Recently, Golden LEAF President, Chief Executive Officer Scott T. Hamilton sat down with Tom Barkin, President and Chief Executive Officer of the Federal Reserve Bank of Richmond, via Zoom and filmed the ninth episode in a video series called Critical Conversations. In this series, Scott talks with professionals about economic development issues affecting the state.
Barkin provided his perspective on the economy of 2021 and his thoughts on the economic outlook of 2022.
As part of the nation’s central bank, the Richmond Fed is one of 12 regional Reserve Banks working together with the Federal Reserve’s Board of Governors in Washington, D.C., to support a healthy economy. The Richmond Fed is based in Richmond, Virginia, with branch offices in Baltimore, Maryland, and Charlotte, North Carolina. The Richmond Fed fosters economic stability and strength by promoting stable prices, employment, and moderate interest rates. The Richmond Fed connects with the District’s communities and business leaders to better understand local economic conditions across the District.
Barkin became the president and chief executive officer of the Richmond Fed in 2018. Barkin explained that the Federal Reserve oversees the 175 banks in the region he serves, oversees monetary policy and interest rates, and oversees bank payments.
Barkin visits small towns and large cities to understand the different economies and how to help them thrive within the national economy. The Federal Reserve has worked with community colleges and broadband issues as a part of the solutions to economic challenges.
While looking back at 2020 and 2021, Barkin stated that the pandemic has had the fastest economic recovery in history. He also stated that while the demand is there, the economy has not normalized because there aren’t enough workers or materials to keep the supply chain moving. He does not see another mass shutdown occurring over the pandemic, but he is seeing shutdowns due to the inability to acquire needed parts for manufacturing plants.
Barkin hypothesizes that the labor shortage will take longer to recover. While the worker shortages were a problem before the pandemic, Barkin said the economy is still down about 4 million workers. He said a solution to this issue could be industry committing to hiring skilled workers after they go through training programs. He also indicated that marketing industry opportunities as long-term, quality careers will help the next generation of workers choose jobs that require skilled labor. He also indicated that removing barriers to training such as providing community colleges with needed equipment and hiring more instructors to train students will help put more students to work.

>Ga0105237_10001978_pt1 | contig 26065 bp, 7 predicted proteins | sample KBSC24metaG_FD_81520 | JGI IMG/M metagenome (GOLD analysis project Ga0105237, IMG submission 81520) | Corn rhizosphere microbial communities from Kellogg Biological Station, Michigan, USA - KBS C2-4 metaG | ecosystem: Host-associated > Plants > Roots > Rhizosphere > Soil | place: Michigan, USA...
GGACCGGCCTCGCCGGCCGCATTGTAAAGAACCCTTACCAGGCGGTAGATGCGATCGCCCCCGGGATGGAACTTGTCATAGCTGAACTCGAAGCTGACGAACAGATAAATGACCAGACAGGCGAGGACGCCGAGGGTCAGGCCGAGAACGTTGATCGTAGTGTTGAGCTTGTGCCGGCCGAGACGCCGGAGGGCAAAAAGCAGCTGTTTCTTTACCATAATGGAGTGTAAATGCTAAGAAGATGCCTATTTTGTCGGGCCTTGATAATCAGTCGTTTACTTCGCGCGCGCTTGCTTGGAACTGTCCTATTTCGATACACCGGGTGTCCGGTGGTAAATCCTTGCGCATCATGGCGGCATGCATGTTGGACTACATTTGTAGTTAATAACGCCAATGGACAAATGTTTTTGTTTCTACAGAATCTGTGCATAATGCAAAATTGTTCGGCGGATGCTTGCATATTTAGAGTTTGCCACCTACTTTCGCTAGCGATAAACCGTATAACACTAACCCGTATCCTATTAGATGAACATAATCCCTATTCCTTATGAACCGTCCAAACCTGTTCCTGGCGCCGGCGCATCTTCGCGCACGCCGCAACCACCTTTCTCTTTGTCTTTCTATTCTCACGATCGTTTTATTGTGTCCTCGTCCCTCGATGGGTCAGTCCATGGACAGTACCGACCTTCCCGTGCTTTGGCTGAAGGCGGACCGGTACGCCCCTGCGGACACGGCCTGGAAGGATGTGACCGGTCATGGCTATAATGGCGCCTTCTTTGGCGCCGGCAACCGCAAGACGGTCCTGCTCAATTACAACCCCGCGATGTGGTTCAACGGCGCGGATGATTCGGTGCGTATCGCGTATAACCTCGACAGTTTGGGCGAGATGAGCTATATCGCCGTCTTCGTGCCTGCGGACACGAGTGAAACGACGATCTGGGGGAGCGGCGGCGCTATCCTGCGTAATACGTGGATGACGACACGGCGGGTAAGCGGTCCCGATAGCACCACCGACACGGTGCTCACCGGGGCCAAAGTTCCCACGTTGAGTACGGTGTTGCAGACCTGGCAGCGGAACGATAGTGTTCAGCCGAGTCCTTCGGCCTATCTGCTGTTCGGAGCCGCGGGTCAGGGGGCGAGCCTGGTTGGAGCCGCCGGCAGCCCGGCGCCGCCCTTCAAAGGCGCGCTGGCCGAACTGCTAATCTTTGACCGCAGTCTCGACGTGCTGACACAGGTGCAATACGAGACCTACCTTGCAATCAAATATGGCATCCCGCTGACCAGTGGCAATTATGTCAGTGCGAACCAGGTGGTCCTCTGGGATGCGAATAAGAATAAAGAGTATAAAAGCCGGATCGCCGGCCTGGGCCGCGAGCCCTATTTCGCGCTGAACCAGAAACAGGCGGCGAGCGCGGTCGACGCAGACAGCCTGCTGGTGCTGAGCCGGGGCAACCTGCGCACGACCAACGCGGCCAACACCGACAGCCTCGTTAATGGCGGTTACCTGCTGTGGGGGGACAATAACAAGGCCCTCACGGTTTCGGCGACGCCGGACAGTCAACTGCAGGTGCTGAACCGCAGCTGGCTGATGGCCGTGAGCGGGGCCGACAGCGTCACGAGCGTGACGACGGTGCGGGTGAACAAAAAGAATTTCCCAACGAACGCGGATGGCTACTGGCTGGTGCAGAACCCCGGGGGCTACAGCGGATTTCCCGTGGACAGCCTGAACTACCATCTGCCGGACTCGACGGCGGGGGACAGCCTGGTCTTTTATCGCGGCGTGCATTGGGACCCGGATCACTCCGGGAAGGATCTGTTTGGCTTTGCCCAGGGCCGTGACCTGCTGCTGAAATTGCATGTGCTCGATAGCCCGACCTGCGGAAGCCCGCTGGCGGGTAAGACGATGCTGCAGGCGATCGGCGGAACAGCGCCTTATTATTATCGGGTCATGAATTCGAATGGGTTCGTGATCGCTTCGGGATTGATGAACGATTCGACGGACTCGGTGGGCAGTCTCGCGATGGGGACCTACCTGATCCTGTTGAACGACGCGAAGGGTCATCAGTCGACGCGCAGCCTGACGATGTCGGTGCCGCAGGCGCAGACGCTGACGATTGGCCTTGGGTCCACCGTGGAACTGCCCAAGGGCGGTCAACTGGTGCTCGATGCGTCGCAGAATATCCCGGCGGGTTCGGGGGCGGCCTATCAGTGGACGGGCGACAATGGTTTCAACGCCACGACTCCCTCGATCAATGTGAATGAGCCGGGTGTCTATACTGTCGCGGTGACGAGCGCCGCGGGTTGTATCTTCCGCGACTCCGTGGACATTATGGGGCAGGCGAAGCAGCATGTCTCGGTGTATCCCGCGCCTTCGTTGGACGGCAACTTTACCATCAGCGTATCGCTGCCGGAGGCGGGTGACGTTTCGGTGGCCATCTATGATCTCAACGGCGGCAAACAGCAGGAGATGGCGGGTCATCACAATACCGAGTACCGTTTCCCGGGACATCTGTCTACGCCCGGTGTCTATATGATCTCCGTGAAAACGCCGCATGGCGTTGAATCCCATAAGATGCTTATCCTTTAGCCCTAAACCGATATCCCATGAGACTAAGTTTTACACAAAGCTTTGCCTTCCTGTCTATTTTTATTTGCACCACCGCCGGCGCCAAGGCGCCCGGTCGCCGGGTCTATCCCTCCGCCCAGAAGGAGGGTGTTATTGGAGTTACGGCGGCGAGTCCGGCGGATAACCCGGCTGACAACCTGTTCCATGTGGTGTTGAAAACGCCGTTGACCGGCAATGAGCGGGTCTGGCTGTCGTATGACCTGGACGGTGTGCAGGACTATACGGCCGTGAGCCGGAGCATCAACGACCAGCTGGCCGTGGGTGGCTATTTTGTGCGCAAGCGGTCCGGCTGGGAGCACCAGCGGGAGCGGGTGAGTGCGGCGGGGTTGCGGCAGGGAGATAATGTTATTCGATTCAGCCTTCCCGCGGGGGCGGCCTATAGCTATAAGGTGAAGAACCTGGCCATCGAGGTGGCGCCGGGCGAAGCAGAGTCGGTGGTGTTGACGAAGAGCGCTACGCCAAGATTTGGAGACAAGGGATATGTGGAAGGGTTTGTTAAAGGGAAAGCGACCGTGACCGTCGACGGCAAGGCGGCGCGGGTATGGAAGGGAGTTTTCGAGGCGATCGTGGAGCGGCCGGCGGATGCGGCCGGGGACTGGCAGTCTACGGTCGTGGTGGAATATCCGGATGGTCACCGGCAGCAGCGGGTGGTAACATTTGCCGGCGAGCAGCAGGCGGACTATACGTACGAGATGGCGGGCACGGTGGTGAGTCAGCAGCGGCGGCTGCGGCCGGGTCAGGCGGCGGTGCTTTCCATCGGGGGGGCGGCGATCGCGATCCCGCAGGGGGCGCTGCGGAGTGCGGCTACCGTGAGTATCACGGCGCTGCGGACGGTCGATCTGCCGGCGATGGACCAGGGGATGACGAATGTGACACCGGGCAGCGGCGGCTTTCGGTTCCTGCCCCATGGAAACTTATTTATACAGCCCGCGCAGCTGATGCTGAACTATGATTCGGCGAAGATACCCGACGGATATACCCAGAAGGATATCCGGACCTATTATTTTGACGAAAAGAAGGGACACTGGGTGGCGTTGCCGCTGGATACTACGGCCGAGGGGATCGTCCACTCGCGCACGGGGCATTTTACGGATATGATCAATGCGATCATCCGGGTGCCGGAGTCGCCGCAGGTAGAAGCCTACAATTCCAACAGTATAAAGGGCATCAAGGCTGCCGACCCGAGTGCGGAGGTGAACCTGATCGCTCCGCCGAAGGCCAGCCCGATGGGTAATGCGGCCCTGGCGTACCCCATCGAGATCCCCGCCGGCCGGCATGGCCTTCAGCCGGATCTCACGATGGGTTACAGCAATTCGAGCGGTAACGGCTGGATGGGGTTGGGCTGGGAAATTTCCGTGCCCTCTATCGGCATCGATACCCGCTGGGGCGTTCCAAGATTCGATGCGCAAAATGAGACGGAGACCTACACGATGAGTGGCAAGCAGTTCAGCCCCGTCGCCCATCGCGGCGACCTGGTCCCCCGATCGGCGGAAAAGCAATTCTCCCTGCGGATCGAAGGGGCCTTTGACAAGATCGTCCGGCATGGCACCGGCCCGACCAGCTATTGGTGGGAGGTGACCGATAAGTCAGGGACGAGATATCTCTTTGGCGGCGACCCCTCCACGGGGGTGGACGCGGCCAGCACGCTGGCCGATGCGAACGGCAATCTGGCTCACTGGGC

Barkin addressed the “great resignation.” Barkin said 35%-40% of those leaving the workforce are older workers who are at retirement age. He also said working class parents with small children are dealing with unstable school or childcare situations. Barkin also said a smaller portion of the changes in the workforce include changes from one industry to another.
Barkin mentioned Golden LEAF funds programs that support workforce shortage solutions such as providing training for the growing pharmaceutical industry. The Eastern Region Pharma Center at East Carolina University is a public-private partnership, supported by Golden LEAF, that enables students entering various careers in pharmaceutical manufacturing to earn four-year degrees from ECU without leaving their home communities and provides professional development for existing workers. The state’s pharmaceutical companies can also use the lab equipment to develop and test new manufacturing processes. This unique program is working with surrounding community colleges and industry partners in the bio-pharma crescent of Edgecombe, Johnston, Nash, Pitt, and Wilson counties to provide training and degrees for more than 400 positions in the pharmaceutical manufacturing industry.
Critical Conversations is a feature in the Golden LEAF newsletter every month. The next edition will be in our February 10th edition of LEAF Lines.